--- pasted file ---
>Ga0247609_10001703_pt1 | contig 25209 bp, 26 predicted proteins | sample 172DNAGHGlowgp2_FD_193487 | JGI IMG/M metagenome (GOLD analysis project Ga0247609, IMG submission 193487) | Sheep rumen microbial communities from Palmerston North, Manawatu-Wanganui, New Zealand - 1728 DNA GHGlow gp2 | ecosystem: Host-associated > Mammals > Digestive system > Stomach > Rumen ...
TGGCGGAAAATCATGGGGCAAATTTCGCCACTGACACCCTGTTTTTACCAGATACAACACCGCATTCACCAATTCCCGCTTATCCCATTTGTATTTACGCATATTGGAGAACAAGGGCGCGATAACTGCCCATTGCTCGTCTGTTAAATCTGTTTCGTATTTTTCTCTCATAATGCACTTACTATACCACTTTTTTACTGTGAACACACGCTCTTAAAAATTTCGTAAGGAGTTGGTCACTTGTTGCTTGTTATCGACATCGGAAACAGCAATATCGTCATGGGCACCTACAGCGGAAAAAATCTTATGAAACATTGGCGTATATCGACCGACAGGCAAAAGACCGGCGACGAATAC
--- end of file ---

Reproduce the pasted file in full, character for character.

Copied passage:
>Ga0247609_10001703_pt1 | contig 25209 bp, 26 predicted proteins | sample 172DNAGHGlowgp2_FD_193487 | JGI IMG/M metagenome (GOLD analysis project Ga0247609, IMG submission 193487) | Sheep rumen microbial communities from Palmerston North, Manawatu-Wanganui, New Zealand - 1728 DNA GHGlow gp2 | ecosystem: Host-associated > Mammals > Digestive system > Stomach > Rumen ...
TGGCGGAAAATCATGGGGCAAATTTCGCCACTGACACCCTGTTTTTACCAGATACAACACCGCATTCACCAATTCCCGCTTATCCCATTTGTATTTACGCATATTGGAGAACAAGGGCGCGATAACTGCCCATTGCTCGTCTGTTAAATCTGTTTCGTATTTTTCTCTCATAATGCACTTACTATACCACTTTTTTACTGTGAACACACGCTCTTAAAAATTTCGTAAGGAGTTGGTCACTTGTTGCTTGTTATCGACATCGGAAACAGCAATATCGTCATGGGCACCTACAGCGGAAAAAATCTTATGAAACATTGGCGTATATCGACCGACAGGCAAAAGACCGGCGACGAATAC